Is Another Bubble Building?
By Sam Stovall
With stocks surging -- seemingly well ahead of a strong recovery in corporate profits -- is it time to whisper the "b" word again? The S&P 500-stock index gained 26.4% from its March 11, 2003 closing low of 800.23 through the recent high of 1011.66 on June 17. Yet many investors expect second-quarter operating earnings for the S&P 500 to advance by only about 7% on a year-over-year basis.
As a result of this disparity in price advances and earnings gains, many are wondering if investors failed to learn their lesson from the last bull run -- and are once again buying their way into a market bubble.
Most of this concern arises from the price-earnings ratio for the S&P 500 using trailing "as reported," or GAAP (generally accepted accounting principles), earnings. Based on this measure, the S&P 500 appears to be expensive at 29 times trailing earnings when compared with the average p-e of 23 since 1988, and dangerously overvalued vs. the average p-e of only 18 since 1963. (One consolation: Today's p-e of 29 is nowhere near the multiple of 46 reached near the end of the prior bull market.)
Some analysts would say that a p-e on GAAP earnings is misleading. That's because of an accelerated writedown of goodwill that was mandated by an accounting change at the end of 2002, which caused fourth-quarter 2002 earnings for the S&P 500 to plummet to $3 per share from $8.53 in the prior quarter, yet rebound to $11.91 in the first quarter of 2003. As a result, some analysts prefer to look at valuations based on operating results, which weren't affected by the forced goodwill writedown.
Using the table above and focusing on operating earnings, we find that even after the recent price run-up, the S&P 500 is now trading at a discount to its longer-term average operating p-e ratio.
Even on a sector basis, we at S&P find that current valuations, in most cases, are well below their bull-market highs. The table below, which compares the sector tables compiled for S&P's Investment Policy Committee, or IPC, in March, 2000, and July, 2003, shows the p-e ratios on projected 12-month operating earnings for the sectors in the S&P Super 1500 Composite index (S&P's total stock market universe, comprising the S&P 500, S&P MidCap 400, and S&P SmallCap 600 indexes).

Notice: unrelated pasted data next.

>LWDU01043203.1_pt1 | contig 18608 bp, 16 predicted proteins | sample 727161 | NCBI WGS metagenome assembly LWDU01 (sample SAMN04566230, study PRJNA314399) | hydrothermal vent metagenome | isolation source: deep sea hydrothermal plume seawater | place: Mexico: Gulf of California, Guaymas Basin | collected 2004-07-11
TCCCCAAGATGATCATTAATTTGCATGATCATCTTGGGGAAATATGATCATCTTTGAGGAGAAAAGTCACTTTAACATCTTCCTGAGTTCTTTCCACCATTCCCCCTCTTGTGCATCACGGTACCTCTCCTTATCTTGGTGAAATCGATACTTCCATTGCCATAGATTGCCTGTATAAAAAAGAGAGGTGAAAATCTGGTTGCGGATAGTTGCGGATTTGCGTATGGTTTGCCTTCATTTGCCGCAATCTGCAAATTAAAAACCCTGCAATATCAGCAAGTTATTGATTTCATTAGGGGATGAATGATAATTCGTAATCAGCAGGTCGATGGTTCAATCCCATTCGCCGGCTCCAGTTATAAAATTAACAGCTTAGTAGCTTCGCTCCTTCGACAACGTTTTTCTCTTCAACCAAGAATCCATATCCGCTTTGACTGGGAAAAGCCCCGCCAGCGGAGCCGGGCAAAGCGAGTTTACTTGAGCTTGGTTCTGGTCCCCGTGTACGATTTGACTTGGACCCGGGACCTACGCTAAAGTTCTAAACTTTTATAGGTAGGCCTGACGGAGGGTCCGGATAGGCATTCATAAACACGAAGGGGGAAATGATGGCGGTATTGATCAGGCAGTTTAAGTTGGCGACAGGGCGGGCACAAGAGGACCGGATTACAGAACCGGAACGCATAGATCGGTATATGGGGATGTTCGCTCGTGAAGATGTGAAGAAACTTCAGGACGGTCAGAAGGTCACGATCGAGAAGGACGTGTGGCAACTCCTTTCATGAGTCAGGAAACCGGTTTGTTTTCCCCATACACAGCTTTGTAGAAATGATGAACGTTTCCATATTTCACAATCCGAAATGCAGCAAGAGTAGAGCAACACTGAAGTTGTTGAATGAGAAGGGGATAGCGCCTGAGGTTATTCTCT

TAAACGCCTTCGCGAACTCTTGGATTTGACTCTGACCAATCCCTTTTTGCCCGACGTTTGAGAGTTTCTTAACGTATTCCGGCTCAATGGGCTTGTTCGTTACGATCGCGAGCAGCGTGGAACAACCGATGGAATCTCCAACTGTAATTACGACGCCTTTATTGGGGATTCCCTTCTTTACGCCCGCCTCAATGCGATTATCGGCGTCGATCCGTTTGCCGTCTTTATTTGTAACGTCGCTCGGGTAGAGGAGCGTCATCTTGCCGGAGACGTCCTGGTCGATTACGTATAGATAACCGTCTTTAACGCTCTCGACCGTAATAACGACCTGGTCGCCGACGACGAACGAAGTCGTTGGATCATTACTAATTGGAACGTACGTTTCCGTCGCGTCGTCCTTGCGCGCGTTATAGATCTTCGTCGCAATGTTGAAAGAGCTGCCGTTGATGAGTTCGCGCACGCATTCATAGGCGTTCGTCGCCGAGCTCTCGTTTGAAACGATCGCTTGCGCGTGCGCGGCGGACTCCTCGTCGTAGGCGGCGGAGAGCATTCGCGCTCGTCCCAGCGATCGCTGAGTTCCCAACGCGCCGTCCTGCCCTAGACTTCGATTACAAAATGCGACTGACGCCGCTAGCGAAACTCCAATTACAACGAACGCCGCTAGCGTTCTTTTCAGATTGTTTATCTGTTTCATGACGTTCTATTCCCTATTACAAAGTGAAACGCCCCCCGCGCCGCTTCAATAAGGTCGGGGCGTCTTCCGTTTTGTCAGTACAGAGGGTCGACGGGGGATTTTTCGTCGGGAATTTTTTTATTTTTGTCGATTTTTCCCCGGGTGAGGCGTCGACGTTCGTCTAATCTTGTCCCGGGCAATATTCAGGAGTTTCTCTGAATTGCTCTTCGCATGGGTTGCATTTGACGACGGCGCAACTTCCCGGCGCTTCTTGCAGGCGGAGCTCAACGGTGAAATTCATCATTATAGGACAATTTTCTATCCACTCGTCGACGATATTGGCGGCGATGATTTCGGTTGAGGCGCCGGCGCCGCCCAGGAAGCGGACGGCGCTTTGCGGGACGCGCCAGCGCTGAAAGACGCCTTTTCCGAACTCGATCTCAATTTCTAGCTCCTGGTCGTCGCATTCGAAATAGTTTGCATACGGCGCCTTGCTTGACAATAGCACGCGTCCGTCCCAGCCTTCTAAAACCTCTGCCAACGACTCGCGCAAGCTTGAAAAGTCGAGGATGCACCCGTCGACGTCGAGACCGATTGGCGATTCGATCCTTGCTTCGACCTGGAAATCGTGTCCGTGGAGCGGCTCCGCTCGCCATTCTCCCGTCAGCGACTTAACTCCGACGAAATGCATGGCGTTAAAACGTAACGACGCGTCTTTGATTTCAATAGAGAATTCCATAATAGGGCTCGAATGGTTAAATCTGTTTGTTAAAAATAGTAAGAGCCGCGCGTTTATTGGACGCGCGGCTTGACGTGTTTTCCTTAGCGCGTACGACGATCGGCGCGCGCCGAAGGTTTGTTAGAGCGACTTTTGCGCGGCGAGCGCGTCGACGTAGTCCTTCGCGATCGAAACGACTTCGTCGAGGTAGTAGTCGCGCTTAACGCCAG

Not only do we see that the S&P 1500 is trading at a 31% discount to its bull-market high but we also note that the S&P information-technology sector index is valued at 40% below its bubble peak. In addition, only two of the 1500's 10 sectors -- consumer discretionary and materials -- are now trading above their March, 2000, projected p-e ratios.
In summary, even though stock valuations aren't as attractive today as they were earlier this year, in our view they're clearly nowhere near the extremes seen during the height of the most recent bull market. What's more, applying the 10-year average S&P 500 operating p-e of 20 to S&P analysts' estimated 2003 earnings of $53.24 for the S&P 500, we come up with a yearend value for the index of 1060. That means it still has some upside potential.
And while the index may likely experience periods of consolidation along the way, as investors digest some of their profits, S&P's IPC believes that the massive fiscal and monetary stimulus of late will help spur an economic and earnings recovery, thereby allowing the S&P 500 to close the year at 1030. That would represent a 17% year-over-year price improvement and a 4% advance from current level of approximately 990.
Industry Momentum List Update
For regular readers of the Sector Watch column, here's this week's list of the 11 industries in the S&P Super 1500 with Relative Strength Rankings of "5" (price performances in the past 12 months that were among the top 10% of the industries in the S&P 1500) as of July 11, 2003.
* S&P's stock appreciation ranking system for the coming 6- to 12-month period: 5 STARS (strong buy), 4 STARS (accumulate), 3 STARS (hold), 2 STARS (avoid), 1 STAR (sell).
Stovall is chief investment strategist for Standard & Poor's
To continue reading this article you must be a Bloomberg Professional Service Subscriber.
If you believe that you may have received this message in error please let us know.